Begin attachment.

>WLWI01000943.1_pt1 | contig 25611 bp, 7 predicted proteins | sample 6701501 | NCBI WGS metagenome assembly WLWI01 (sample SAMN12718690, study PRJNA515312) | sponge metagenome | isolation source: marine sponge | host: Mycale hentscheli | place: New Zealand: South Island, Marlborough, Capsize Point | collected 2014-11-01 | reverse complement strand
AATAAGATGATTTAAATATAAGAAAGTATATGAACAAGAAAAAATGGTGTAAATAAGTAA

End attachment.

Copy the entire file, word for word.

>WLWI01000943.1_pt1 | contig 25611 bp, 7 predicted proteins | sample 6701501 | NCBI WGS metagenome assembly WLWI01 (sample SAMN12718690, study PRJNA515312) | sponge metagenome | isolation source: marine sponge | host: Mycale hentscheli | place: New Zealand: South Island, Marlborough, Capsize Point | collected 2014-11-01 | reverse complement strand
AATAAGATGATTTAAATATAAGAAAGTATATGAACAAGAAAAAATGGTGTAAATAAGTAA